Actors – Mark Wahlberg – (Known For: The Departed; Boogie Nights; Planet of the Apes; Lone Survivor; Deepwater Horizon; Shooter; Patriots Day; Ted 2; 2 Guns; The Other Guys; Ted; Four Brothers; The Italian Job; Rock Star; Pain & Gain; Invincible; The Fighter; Date Night; The Perfect Storm; The Basketball Diaries; Future BMT: Max Payne; The Truth About Charlie; Daddy’s Home; Mojave; Broken City; Fear; Renaissance Man; Daddy’s Home 2; Entourage; The Lovely Bones; BMT: The Happening; Transformers: The Last Knight; Transformers: Age of Extinction; Razzie Notes: Nominated for Worst Actor in 2009 for Max Payne, and The Happening; Notes: Basically a Hall of Famer solely from The Happening where his performance is off the chain. We have a million to go with him … brother of Donnie Wahlberg and co-owner of the Wahlberger franchise.)

Anthony Hopkins – (Known For: Thor: Ragnarok; How the Grinch Stole Christmas; Thor; Thor: The Dark World; The Silence of the Lambs; Dracula; Noah; Legends of the Fall; Meet Joe Black; Fracture; Howards End; Red Dragon; The Elephant Man; Beowulf; Chaplin; Mission: Impossible II; The Mask of Zorro; RED 2; The Lion in Winter; A Bridge Too Far; Future BMT: Alexander; Freejack; Bad Company; Misconduct; The Wolfman; Slipstream; The Rite; Desperate Hours; Collide; Kidnapping Freddy Heineken; All the King’s Men; 360; Solace; Instinct; Surviving Picasso; Hannibal; The Innocent; The Trial; BMT: Transformers: The Last Knight; A Change of Seasons; Razzie Notes: Nominated for Worst Actor for A Change of Seasons in 1981; Notes: Obviously a giant star as well. Notably won the Oscar for Best Actor in Silence of the Lambs, a movie he appeared in for approximately 15 minutes total.)

Josh Duhamel – (Known For: Transformers; You’re Not You; Ramona and Beezus; Win a Date with Tad Hamilton!; Wrecked; Future BMT: Paradise Lost; The Romantics; Misconduct; Fire with Fire; Transformers: Revenge of the Fallen; CHIPS; The Institute; Transformers: Dark of the Moon; Life as We Know It; Don Peyote; Lost in the Sun; This Is Your Death; Strings; BMT: Movie 43; Transformers: The Last Knight; When in Rome; New Year’s Eve; Safe Haven; Notes: I’m a big Duhamel-head after Safe Haven. Interesting like. Born in North Dakota he was a construction worker at 26 and ended up kind of falling into modelling. Ultimately that lead to acting when he was specifically asked to audition for The Picture of Dorian Grey.)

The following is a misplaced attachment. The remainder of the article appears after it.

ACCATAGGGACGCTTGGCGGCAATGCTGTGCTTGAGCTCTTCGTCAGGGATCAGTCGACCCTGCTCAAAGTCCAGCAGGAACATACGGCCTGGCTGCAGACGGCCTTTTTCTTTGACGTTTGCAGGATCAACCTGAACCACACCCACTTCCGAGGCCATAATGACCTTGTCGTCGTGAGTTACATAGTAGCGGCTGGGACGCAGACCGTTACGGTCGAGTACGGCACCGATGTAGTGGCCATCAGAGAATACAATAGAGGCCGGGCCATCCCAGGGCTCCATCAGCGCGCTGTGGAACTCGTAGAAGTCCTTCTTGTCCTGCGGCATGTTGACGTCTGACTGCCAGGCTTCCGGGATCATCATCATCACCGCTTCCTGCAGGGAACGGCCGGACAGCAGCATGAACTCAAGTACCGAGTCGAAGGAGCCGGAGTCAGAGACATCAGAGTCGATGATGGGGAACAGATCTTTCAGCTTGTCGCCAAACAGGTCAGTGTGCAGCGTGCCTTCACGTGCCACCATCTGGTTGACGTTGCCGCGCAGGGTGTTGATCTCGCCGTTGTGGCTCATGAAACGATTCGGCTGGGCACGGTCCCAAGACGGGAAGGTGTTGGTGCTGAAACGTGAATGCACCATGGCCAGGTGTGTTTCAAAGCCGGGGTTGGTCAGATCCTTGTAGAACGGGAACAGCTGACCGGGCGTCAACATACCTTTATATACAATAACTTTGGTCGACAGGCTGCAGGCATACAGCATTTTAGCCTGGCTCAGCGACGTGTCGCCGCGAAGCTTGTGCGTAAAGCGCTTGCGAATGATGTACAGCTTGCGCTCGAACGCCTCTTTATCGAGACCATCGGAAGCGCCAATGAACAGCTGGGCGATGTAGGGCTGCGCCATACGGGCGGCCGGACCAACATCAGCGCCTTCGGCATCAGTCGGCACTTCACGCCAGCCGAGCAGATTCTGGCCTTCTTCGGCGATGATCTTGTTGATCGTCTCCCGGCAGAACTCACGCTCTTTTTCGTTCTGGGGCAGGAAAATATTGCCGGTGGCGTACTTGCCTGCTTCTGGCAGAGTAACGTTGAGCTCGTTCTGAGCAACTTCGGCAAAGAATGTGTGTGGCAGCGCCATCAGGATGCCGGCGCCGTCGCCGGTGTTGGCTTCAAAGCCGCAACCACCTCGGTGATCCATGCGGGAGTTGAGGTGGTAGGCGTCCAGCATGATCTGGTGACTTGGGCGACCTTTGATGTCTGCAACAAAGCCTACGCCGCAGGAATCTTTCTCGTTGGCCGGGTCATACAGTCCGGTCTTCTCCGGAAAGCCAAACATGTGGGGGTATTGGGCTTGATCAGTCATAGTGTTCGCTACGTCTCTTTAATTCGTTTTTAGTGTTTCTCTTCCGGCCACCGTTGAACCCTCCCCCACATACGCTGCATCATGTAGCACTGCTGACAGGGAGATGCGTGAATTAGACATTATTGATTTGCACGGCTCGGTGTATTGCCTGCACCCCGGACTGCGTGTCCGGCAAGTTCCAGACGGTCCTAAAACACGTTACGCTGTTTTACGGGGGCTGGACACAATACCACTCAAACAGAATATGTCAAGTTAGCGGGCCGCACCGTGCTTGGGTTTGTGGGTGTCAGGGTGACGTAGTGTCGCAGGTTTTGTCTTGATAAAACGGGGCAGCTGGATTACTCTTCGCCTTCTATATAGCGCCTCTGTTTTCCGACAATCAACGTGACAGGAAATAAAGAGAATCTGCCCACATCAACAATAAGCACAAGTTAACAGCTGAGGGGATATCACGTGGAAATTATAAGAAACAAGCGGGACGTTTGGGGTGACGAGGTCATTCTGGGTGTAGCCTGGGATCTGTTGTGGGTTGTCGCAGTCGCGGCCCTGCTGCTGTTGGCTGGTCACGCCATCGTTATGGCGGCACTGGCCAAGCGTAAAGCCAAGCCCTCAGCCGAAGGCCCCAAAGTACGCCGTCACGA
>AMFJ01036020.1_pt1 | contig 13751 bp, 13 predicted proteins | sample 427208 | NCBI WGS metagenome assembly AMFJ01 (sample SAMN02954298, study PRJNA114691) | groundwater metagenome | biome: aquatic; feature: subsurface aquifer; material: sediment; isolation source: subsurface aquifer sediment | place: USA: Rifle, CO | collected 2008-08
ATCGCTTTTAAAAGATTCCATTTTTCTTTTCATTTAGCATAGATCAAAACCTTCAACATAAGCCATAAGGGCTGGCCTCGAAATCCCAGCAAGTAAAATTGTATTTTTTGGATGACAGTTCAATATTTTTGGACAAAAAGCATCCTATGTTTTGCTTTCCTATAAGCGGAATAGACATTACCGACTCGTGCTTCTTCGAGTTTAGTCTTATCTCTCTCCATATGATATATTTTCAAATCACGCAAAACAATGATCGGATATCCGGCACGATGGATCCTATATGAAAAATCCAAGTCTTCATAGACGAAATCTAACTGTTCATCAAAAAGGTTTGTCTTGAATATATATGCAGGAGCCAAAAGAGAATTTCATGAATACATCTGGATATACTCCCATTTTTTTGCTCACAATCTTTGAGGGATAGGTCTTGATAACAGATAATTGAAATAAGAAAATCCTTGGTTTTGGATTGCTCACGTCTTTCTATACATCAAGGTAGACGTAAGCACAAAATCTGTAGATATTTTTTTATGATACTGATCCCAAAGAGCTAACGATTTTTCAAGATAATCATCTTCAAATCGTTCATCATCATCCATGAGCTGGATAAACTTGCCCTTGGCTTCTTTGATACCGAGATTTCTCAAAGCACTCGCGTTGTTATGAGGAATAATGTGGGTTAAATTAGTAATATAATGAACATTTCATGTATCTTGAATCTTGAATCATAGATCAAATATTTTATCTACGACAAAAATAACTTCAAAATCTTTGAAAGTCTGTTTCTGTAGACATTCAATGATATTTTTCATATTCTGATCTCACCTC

Budget/Gross – $217–260 million / Domestic: $130,168,683 (Worldwide: $605,425,157)

(Reasonably. It isn’t blowing people away anymore though. They kind of want / expect / need this to be a billion dollar franchise. But a few hundred million is also nothing to sneeze at all said and done. I assume they will complete the second trilogy. We’ll see what happens then.)

#28 for the CGI Star genre

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(You might wonder what happened in 2010 to make this so highly profitable. It was Avatar. This movie is actually quite low, around the Ang Lee Hulk film as far as domestic gross. Saved by Chine it would seem. There were also 6 films with a CGI star this year! That’s ridiculous.)

#12 for the Cyborg / Android / Robot genre

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(Three this year and this guy comes in just after I, Robot which is pretty bad. The plot is pretty uninteresting though. Films about robots have been popular from around 2005 it would seem … basically when the original Transformers came out.)

#16 for the Sci-Fi – Alien Invasion genre

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(Peaked around 2012 when The Avengers came out. This is below Chicken Little! The more I read the more I realize that domestically this was an incredible bomb! Anyways, the genre is kind of waning a bit, at least the per theater take is.)

#12 for the TV Cartoon (Live Action) genre

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(Transformers has kind of fueled the genre a bit, but Alvin and the Chipmunks is also obviously pretty dominant as well. Right behind The Flintstones … my God.)

Rotten Tomatoes – 15% (31/202): Cacophonous, thinly plotted, and boasting state-of-the-art special effects, The Last Knight is pretty much what you’d expect from the fifth installment of the Transformers franchise.

(Cacophonous. Cacophonous … I’m liking the sound of that in a way. Very nice. I want to see some transforming and a plot that make literally no sense. Let’s do it.)